SAP Monthly Newsletter

The Council of Southeast Pennsylvania, Inc

Holiday Season is Here!

This year is unlike any other, thanks to COVID-19. We are hoping that as you explore our newsletter you will find comfort and hope. We will be sharing information pertaining to mental health, resiliency, planning for the future and resources that can be shared with families and your school community.

Holidays during the Pandemic

As we head into the holidays, families everywhere are struggling to make appropriate plans for the pandemic. Here are some tips to make the best of the situation, minimize stress and help everyone in the family feel as good as possible about this unusual holiday season.

1) Don't wait to make plans

2) Discuss safety rules in advance

3) Stay the course and don't change the rules

4) Start new traditions

5) Give kids a voice

6) Let kids express disappointment

Using Gratitude to Cope with Holiday Stress

Expressing gratitude can be so powerful. Research shows that spending just a few minutes on positive thinking and gratitude can help boost happiness, lower stress, improve health and help you build stronger relationships. Here are 5 gratitude exercises that can help you reflect on the season's blessings and keep stress in check.

1) Take regular breathing breaks.

2) Make a list of what you are thankful for this year.

3) Start a gratitude jar

4) Perform random acts of kindness

5) Let go of unrealistic expectations.

Practice Some Mindfulness

As the rush of the holiday's begin, we often lose our connection with the present moment. One effective way to cope with holiday madness is to slow down and take a little time each day to practice mindfulness.

1) Find a quiet place and refocus your attention on your breath. Listen to your breath and notice how your body feels during this time. Do this for a few minutes.

2) Spend a few minutes everyday writing down 5 things you are thankful for this year.

3) Take a walk outside and focus on one of your 5 senses.

4) Blow bubbles with your kids. Make a game out of it and watch the bubbles float around the room. Resist the urge to pop them and see where they go.

Wonderful Children's Book

Holiday's can even be stressful for little ones. Check out this fun story to share with your children!
llama llama Holiday Drama

Coping with The Holidays

Here are some ideas on how to take care of yourself, or help your child over the holidays.

  • Keep your regular routine
  • Think moderation, don't try to do everything at once. Make a plan and spread out activities
  • Be realistic, and try not to expect the "ideal" holiday
  • Stay connected. Facetime family and friends. Call a loved one
  • Throw guilt out the window. Don't feel bad about not going to a party or cancelling because you don't feel safe
  • Don't be alone if you don't want to be
  • Focus on today, not yesterday
  • It's ok to say no
  • Ask for help
  • Be good to yourself

Supporting Children and Teens During the Holidays

Start a Family Conversation: Acknowledge What Has Changed and How Family Members are Feeling

(Information retrieved from The National Child Traumatic Stress Network Monthly Newsletter)

  • Talk to your children/teens about this holiday season.
  • Help them understand why things are different. You may want to share that you are doing things differently because you want to keep everyone safe and healthy.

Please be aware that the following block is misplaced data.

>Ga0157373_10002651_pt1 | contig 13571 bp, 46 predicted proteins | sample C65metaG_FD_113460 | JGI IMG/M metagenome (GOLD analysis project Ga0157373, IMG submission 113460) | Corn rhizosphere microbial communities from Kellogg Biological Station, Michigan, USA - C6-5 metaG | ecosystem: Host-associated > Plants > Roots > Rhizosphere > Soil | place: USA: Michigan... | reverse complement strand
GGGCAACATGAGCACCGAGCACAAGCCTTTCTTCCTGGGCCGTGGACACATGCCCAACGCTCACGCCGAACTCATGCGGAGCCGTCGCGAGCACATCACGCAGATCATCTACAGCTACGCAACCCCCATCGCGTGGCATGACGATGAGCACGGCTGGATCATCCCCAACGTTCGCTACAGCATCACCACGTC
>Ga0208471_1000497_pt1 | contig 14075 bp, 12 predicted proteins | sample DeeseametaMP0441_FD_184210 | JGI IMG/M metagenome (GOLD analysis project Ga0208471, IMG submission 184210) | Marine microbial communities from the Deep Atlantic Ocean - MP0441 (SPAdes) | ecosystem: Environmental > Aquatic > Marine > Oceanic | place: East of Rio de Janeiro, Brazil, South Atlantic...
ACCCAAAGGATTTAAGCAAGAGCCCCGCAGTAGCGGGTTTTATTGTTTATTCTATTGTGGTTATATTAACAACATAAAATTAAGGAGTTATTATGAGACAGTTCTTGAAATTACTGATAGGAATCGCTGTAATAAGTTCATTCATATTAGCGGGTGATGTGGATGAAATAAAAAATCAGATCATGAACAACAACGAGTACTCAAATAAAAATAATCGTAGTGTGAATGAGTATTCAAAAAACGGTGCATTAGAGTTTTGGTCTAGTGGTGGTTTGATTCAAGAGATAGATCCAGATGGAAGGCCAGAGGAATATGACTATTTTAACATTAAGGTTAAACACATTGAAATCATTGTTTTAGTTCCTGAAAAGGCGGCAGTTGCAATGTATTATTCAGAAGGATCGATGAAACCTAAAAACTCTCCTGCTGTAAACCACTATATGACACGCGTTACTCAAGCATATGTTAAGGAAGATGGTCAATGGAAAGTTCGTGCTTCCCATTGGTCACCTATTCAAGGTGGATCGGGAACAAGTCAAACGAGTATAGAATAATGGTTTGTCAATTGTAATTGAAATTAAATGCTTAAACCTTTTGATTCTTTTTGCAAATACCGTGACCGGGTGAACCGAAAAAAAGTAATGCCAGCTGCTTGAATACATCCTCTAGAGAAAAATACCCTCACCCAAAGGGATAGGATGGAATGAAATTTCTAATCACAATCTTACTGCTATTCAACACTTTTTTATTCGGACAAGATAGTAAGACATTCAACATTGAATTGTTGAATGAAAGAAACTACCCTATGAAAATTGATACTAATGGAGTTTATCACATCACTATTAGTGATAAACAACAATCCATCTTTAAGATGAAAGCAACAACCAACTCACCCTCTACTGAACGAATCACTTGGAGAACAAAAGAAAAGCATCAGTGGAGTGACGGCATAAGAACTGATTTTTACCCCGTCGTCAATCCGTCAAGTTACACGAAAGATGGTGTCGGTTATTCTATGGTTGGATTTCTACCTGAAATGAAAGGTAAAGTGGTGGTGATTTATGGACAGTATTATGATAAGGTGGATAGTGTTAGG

• Let them talk about their feelings, what they are sad about, what makes them upset.
  • Let them know that they are not alone. You hear them.
  • Validate their feelings. It makes sense that they are feeling sad, disappointed, frustrated, angry . . . because the holidays are not the same, because they miss friends and family . . . You may want to let them know that you are also sad and upset that so much has changed and that things are not the way you want them to be.
  • Even when you can’t “fix” things, you are giving children the gift of your support.
  • If loved ones have died during this year, find a way to honor their memory this holiday season and find ways to share your feelings as a family.
  • Think together about your family values and traditions related to the holidays (the way you celebrate may change, but the meaning behind the holiday does not).

For more ideas on how to celebrate your holiday with your family/friends please click here for more information from The National Child Traumatic Stress Network

Helpful Links

Education-Creativity for Kids

Coping Skills A-Z

See Link Below for Coloring Pages!

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Growing in resilience

The challenges of this past year have impacted everyone in different ways, ranging from minor inconveniences to disruptive and even life changing circumstances. While many of the stressors have been outside of our control, the response we have to those tough times is within our own sphere of control.

Resilience is the ability to adapt and bounce back when we encounter stress or experience difficulties. Thankfully, resiliency is a quality that can be intentionally developed over time .

In this video, Dr. Kenneth Ginsburg summarizes how parents can encourage their children to overcome adversity and adapt to the challenges in life through the "The Seven C's of Resilience."

  1. Confidence
  2. Competence
  3. Connection
  4. Character
  5. Contribution
  6. Coping
  7. Control

SAP Corner

  • What is SAP? In Pennsylvania, every school must have a Student Assistance Program (SAP). A SAP team, made up of school and community agency staff, is here to help you access school and community services.
  • Who to contact: You can reach out to your child's guidance counselor or look at their school website for SAP information.

Here is a video that explains the Student Assistance Program that is in all K-12 schools.

Student Assistance Program (SAP)
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